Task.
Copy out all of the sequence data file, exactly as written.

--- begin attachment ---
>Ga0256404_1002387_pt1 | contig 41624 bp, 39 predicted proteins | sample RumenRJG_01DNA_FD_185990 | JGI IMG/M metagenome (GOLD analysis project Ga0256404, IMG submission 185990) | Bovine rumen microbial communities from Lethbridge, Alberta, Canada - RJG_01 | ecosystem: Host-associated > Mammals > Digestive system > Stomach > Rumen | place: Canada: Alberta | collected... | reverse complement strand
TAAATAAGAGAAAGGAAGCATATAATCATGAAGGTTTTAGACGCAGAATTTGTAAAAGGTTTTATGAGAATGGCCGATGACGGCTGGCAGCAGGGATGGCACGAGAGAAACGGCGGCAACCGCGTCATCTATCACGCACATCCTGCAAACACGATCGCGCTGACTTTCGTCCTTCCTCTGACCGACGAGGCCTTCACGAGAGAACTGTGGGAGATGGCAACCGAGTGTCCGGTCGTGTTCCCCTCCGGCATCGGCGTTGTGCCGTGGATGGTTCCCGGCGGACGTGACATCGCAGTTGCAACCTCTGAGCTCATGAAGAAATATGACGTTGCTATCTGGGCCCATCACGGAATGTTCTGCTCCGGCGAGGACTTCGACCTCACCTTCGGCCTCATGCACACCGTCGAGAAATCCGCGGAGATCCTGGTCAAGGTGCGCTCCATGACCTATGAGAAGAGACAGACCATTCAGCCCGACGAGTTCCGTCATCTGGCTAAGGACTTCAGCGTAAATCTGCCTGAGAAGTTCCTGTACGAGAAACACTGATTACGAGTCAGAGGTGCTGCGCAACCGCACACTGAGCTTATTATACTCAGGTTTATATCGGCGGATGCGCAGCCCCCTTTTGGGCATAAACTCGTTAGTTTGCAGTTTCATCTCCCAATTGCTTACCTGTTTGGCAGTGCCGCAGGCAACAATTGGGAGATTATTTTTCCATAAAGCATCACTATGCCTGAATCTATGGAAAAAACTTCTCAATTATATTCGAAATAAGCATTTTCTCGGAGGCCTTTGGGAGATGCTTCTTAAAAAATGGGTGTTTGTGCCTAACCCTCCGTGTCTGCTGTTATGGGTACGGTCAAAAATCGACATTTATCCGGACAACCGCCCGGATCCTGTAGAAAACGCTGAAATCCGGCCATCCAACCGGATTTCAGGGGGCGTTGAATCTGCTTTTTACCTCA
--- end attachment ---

>Ga0256404_1002387_pt1 | contig 41624 bp, 39 predicted proteins | sample RumenRJG_01DNA_FD_185990 | JGI IMG/M metagenome (GOLD analysis project Ga0256404, IMG submission 185990) | Bovine rumen microbial communities from Lethbridge, Alberta, Canada - RJG_01 | ecosystem: Host-associated > Mammals > Digestive system > Stomach > Rumen | place: Canada: Alberta | collected... | reverse complement strand
TAAATAAGAGAAAGGAAGCATATAATCATGAAGGTTTTAGACGCAGAATTTGTAAAAGGTTTTATGAGAATGGCCGATGACGGCTGGCAGCAGGGATGGCACGAGAGAAACGGCGGCAACCGCGTCATCTATCACGCACATCCTGCAAACACGATCGCGCTGACTTTCGTCCTTCCTCTGACCGACGAGGCCTTCACGAGAGAACTGTGGGAGATGGCAACCGAGTGTCCGGTCGTGTTCCCCTCCGGCATCGGCGTTGTGCCGTGGATGGTTCCCGGCGGACGTGACATCGCAGTTGCAACCTCTGAGCTCATGAAGAAATATGACGTTGCTATCTGGGCCCATCACGGAATGTTCTGCTCCGGCGAGGACTTCGACCTCACCTTCGGCCTCATGCACACCGTCGAGAAATCCGCGGAGATCCTGGTCAAGGTGCGCTCCATGACCTATGAGAAGAGACAGACCATTCAGCCCGACGAGTTCCGTCATCTGGCTAAGGACTTCAGCGTAAATCTGCCTGAGAAGTTCCTGTACGAGAAACACTGATTACGAGTCAGAGGTGCTGCGCAACCGCACACTGAGCTTATTATACTCAGGTTTATATCGGCGGATGCGCAGCCCCCTTTTGGGCATAAACTCGTTAGTTTGCAGTTTCATCTCCCAATTGCTTACCTGTTTGGCAGTGCCGCAGGCAACAATTGGGAGATTATTTTTCCATAAAGCATCACTATGCCTGAATCTATGGAAAAAACTTCTCAATTATATTCGAAATAAGCATTTTCTCGGAGGCCTTTGGGAGATGCTTCTTAAAAAATGGGTGTTTGTGCCTAACCCTCCGTGTCTGCTGTTATGGGTACGGTCAAAAATCGACATTTATCCGGACAACCGCCCGGATCCTGTAGAAAACGCTGAAATCCGGCCATCCAACCGGATTTCAGGGGGCGTTGAATCTGCTTTTTACCTCA